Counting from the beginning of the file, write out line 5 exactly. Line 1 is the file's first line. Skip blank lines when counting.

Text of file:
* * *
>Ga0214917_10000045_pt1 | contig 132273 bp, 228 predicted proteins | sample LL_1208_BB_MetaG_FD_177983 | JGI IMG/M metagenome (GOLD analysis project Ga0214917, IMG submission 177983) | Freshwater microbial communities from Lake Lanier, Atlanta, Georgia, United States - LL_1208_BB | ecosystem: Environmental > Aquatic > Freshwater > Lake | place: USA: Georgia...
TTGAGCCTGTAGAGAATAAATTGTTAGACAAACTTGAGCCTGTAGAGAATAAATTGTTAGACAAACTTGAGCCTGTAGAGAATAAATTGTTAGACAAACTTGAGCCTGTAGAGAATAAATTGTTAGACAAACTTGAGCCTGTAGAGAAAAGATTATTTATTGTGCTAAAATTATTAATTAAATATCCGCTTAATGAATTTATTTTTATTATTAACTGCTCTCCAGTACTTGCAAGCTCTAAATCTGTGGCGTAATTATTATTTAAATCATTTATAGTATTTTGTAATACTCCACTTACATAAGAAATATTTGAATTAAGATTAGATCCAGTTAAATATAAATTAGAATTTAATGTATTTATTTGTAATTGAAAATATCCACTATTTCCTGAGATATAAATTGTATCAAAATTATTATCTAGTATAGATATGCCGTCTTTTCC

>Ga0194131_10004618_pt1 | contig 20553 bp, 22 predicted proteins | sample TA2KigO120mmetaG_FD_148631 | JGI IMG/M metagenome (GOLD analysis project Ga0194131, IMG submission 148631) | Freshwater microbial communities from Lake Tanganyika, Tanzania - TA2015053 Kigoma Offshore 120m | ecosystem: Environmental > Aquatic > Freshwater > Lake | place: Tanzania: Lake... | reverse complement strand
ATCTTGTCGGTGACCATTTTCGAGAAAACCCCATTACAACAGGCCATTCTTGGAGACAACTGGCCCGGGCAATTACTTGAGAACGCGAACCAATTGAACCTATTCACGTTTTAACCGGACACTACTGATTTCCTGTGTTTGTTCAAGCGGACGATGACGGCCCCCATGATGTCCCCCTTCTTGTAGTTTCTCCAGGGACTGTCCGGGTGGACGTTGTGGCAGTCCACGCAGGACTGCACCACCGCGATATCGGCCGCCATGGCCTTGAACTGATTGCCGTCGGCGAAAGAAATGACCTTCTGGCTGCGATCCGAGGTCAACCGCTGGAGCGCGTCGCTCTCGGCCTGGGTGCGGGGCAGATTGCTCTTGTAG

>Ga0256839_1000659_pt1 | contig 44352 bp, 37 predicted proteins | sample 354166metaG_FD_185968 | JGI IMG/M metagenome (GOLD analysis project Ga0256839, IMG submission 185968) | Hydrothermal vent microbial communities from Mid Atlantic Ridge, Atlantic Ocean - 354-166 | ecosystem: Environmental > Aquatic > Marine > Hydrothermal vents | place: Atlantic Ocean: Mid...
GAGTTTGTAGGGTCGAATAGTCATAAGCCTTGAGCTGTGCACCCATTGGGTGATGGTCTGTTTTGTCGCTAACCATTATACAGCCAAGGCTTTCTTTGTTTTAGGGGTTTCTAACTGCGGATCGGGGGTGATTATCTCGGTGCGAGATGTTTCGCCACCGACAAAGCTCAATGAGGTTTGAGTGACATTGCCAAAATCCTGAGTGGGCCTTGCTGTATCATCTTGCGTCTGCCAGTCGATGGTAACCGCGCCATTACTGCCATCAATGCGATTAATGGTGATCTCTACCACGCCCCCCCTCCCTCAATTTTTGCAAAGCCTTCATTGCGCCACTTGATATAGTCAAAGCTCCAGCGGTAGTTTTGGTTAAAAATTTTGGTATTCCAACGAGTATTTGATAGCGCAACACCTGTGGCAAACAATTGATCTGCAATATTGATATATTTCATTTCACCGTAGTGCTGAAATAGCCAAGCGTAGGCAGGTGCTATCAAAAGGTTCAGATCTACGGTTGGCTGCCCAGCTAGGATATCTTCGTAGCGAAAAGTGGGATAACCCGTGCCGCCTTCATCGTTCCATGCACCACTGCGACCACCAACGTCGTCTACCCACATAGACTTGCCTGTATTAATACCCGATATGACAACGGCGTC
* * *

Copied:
>Ga0256839_1000659_pt1 | contig 44352 bp, 37 predicted proteins | sample 354166metaG_FD_185968 | JGI IMG/M metagenome (GOLD analysis project Ga0256839, IMG submission 185968) | Hydrothermal vent microbial communities from Mid Atlantic Ridge, Atlantic Ocean - 354-166 | ecosystem: Environmental > Aquatic > Marine > Hydrothermal vents | place: Atlantic Ocean: Mid...